Cortana is finally getting the boot by Microsoft in favor of an actual AI

If you recently updated Windows 11, you may have spotted the following message when trying to open the Cortana app: “Cortana in Windows as a standalone app is deprecated.”

Microsoft is finally cutting off support to Cortana, its Windows Phone-era assistant that first launched with Windows 10 back in 2014, in favor of AI features like Bing Search and Windows Copilot. Cortana was released in response to Apple’s Siri, which had been growing in popularity since its own debut. Microsoft even released a playful commercial poking fun at Siri’s more robotic voice while promoting how human-sounding Cortana was,

But thanks to this update, Siri has outlasted Microsoft’s robotic assistant. Here's the official post from Microsoft: “We are making some changes to Windows that will impact users of the Cortana app. Starting in August 2023, we will no longer support Cortana in Windows as a standalone app.” And for those asking for an assistance program, Microsoft is recommending Windows Copilot which is set to release with the Windows 11 23H2 update. The tech giant has already been testing out first-party and Bing third-party plugins for Copilot.

The app is still working on Windows 10 for now but, according to a source from Windows Latest, Microsoft plans to kill off the app on Windows 10 within a few weeks. For now, Cortana will remain with other apps like Outlook and Microsoft Teams, though it mostly likely won’t be permanent.

Should Microsoft have canned Cortana? 

It’s rather ironic that Cortana, which was made as a fake AI assistant of sorts based on the iconic one that aids Master Chief in the long-running video game franchise Halo series, is getting ousted by actual AI tools. But considering how AI has skyrocketed in popularity and in growth potential, it makes sense that Microsoft would completely drop app support that hasn’t received an update in two years.

But was this the right move for Microsoft? On one hand, it feels obvious to dump tools that haven’t been supported for so long. But maybe there could have been a way to integrate Cortana with AI technology to create a more personalized AI assistant experience. Imagine having Cortana combined with Bing search or Windows Copilot, giving you your results and aiding you.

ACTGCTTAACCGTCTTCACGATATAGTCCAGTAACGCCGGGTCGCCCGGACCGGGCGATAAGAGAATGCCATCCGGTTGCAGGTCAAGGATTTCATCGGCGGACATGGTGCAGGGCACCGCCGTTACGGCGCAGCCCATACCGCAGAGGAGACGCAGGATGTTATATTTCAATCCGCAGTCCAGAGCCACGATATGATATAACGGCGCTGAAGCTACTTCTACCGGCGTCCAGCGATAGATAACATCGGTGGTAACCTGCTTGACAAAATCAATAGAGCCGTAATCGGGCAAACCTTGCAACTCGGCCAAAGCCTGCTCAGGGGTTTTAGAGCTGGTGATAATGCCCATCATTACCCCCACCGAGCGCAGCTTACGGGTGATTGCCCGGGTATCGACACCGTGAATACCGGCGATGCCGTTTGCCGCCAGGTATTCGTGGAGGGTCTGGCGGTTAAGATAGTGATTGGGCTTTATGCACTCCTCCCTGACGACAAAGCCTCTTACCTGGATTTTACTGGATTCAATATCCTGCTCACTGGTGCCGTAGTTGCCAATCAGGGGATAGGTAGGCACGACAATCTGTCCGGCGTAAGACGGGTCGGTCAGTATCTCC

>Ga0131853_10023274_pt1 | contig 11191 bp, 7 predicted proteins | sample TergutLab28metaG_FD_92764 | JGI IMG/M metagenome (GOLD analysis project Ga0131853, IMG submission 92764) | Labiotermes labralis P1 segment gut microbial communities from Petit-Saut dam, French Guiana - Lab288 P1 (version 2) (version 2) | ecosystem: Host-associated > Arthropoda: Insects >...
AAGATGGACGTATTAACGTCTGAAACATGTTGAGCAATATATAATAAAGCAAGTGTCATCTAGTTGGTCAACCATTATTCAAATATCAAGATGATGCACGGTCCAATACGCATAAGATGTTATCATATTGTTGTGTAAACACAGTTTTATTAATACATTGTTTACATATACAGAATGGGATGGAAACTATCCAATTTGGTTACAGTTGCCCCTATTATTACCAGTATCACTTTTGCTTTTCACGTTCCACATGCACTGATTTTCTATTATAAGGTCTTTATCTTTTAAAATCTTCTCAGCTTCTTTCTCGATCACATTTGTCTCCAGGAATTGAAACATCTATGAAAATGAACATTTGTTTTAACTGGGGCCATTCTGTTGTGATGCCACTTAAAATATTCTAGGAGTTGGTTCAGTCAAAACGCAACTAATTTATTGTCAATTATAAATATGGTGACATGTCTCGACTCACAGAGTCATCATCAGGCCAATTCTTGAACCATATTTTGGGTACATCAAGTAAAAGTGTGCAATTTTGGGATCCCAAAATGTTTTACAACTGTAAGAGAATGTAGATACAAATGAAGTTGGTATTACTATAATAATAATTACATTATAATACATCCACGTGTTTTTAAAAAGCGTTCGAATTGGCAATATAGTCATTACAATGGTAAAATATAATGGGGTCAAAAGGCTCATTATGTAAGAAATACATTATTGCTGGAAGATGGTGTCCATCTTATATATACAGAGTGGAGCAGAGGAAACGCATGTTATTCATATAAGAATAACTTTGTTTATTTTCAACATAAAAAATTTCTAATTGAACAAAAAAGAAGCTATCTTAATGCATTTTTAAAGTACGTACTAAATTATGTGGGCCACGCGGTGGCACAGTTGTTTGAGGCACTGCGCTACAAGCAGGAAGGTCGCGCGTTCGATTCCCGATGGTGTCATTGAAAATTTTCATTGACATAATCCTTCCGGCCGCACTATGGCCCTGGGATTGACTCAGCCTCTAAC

Of course, this opens up a huge can of worms in regards to using the voice actress Jen Taylor's audio likeness in ways that were never covered by her original contract with Microsoft. Ethically she would need to give her consent and be paid royalties for that purpose.

But with Microsoft officially closing the chapter on Cortana, we’ll never know what could have been.

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The line is blurring between Microsoft Teams and actual phone calls

Your Microsoft Teams calls are set to see a significant boost thanks to a partnership between the company and some of the world's leading mobile operators.

The software giant has announced the launch of Operator Connect Mobile, a new service that will utilize the network footprint of existing operators to make sure Microsoft Teams Phone calls are more reliable and flexible than ever before.

Among other things, the new launch means that users can have a single business-provided number for mobile, desk, and Microsoft Teams, allowing them to work flexibly and securely from any location, device, or network.

Microsoft Teams Phone boost

Microsoft has signed up the likes of BT, Verizon, Swisscom, Telia and Rogers to support the launch later in 2022, providing what it calls “true fixed-mobile convergence”.

This should mean that mobile calls can be prioritized on the cellular voice network or internet connection for better call continuity and quality of service, with users also able to seamlessly move between devices and Teams endpoints without dropping calls.

An expansion on the company's hugely successful online collaboration platform, Microsoft Teams Phone combines VoIP and video conferencing services to allow users to make and receive phone calls within the software.

The platform styles itself as an all-in-one app that enables rich, reliable, and secure calling, offering services such as conferencing, do not disturb, reverse number lookup, voicemail, and delegation functionality.

The company claims that Microsoft Teams Phone has around 80 million active users across the globe, helping narrow the gap between home and office as more organizations embrace hybrid working.

It now hopes that Operator Connect Mobile will help grow this number, allowing organizations to combine their user's mobile identities with the existing Microsoft Teams and Office 365 cloud tools.

“Today’s announcement marks an important milestone for true fixed-mobile convergence,” Microsoft noted in a blog post announcing the news. ” Operator Connect mobile is a first-of-its-kind fixed-mobile convergence that’s intuitive, device agnostic, and enterprise compliant.”

“Operator Connect Mobile enables new opportunities for flexibility, efficiency, security, and compliance, which is particularly relevant in the new hybrid workplace. And as we continue to expand the functionality, the lines between voice calls and meetings, mobile and Wi-Fi networks, mobile and desktop devices, and office and field settings will continue to blur. This is the promise of organizational mobility, and it’s made possible with Operator Connect Mobile.”

Microsoft Teams continues to go from strength to strength, with the latest figures from the company showing that the service now boasts over 270 million monthly active users.

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